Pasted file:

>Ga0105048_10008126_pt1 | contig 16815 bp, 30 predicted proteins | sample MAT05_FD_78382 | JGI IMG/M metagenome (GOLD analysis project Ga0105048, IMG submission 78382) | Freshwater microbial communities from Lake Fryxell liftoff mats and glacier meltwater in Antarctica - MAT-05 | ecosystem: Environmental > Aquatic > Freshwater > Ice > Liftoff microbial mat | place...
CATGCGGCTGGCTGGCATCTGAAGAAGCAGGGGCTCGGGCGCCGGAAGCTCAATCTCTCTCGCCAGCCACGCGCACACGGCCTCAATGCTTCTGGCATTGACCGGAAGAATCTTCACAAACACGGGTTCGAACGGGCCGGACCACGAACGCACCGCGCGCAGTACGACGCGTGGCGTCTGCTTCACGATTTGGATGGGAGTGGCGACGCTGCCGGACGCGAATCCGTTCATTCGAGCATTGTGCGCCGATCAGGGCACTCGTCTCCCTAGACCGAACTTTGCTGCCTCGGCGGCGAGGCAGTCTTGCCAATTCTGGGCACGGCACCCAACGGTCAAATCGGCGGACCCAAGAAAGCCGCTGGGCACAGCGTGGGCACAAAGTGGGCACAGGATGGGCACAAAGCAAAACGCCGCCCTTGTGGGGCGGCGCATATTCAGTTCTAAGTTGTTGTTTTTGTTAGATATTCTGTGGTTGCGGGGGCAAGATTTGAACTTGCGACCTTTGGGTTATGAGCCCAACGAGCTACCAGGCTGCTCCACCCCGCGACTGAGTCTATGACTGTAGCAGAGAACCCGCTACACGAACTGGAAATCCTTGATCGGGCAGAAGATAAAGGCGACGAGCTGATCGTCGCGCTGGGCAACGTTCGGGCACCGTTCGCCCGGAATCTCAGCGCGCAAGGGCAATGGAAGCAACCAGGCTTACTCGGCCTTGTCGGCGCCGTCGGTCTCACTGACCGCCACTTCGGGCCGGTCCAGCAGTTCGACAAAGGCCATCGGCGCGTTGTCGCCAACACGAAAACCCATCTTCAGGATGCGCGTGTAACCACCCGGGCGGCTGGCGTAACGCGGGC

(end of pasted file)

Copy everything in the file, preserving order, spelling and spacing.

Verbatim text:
>Ga0105048_10008126_pt1 | contig 16815 bp, 30 predicted proteins | sample MAT05_FD_78382 | JGI IMG/M metagenome (GOLD analysis project Ga0105048, IMG submission 78382) | Freshwater microbial communities from Lake Fryxell liftoff mats and glacier meltwater in Antarctica - MAT-05 | ecosystem: Environmental > Aquatic > Freshwater > Ice > Liftoff microbial mat | place...
CATGCGGCTGGCTGGCATCTGAAGAAGCAGGGGCTCGGGCGCCGGAAGCTCAATCTCTCTCGCCAGCCACGCGCACACGGCCTCAATGCTTCTGGCATTGACCGGAAGAATCTTCACAAACACGGGTTCGAACGGGCCGGACCACGAACGCACCGCGCGCAGTACGACGCGTGGCGTCTGCTTCACGATTTGGATGGGAGTGGCGACGCTGCCGGACGCGAATCCGTTCATTCGAGCATTGTGCGCCGATCAGGGCACTCGTCTCCCTAGACCGAACTTTGCTGCCTCGGCGGCGAGGCAGTCTTGCCAATTCTGGGCACGGCACCCAACGGTCAAATCGGCGGACCCAAGAAAGCCGCTGGGCACAGCGTGGGCACAAAGTGGGCACAGGATGGGCACAAAGCAAAACGCCGCCCTTGTGGGGCGGCGCATATTCAGTTCTAAGTTGTTGTTTTTGTTAGATATTCTGTGGTTGCGGGGGCAAGATTTGAACTTGCGACCTTTGGGTTATGAGCCCAACGAGCTACCAGGCTGCTCCACCCCGCGACTGAGTCTATGACTGTAGCAGAGAACCCGCTACACGAACTGGAAATCCTTGATCGGGCAGAAGATAAAGGCGACGAGCTGATCGTCGCGCTGGGCAACGTTCGGGCACCGTTCGCCCGGAATCTCAGCGCGCAAGGGCAATGGAAGCAACCAGGCTTACTCGGCCTTGTCGGCGCCGTCGGTCTCACTGACCGCCACTTCGGGCCGGTCCAGCAGTTCGACAAAGGCCATCGGCGCGTTGTCGCCAACACGAAAACCCATCTTCAGGATGCGCGTGTAACCACCCGGGCGGCTGGCGTAACGCGGGC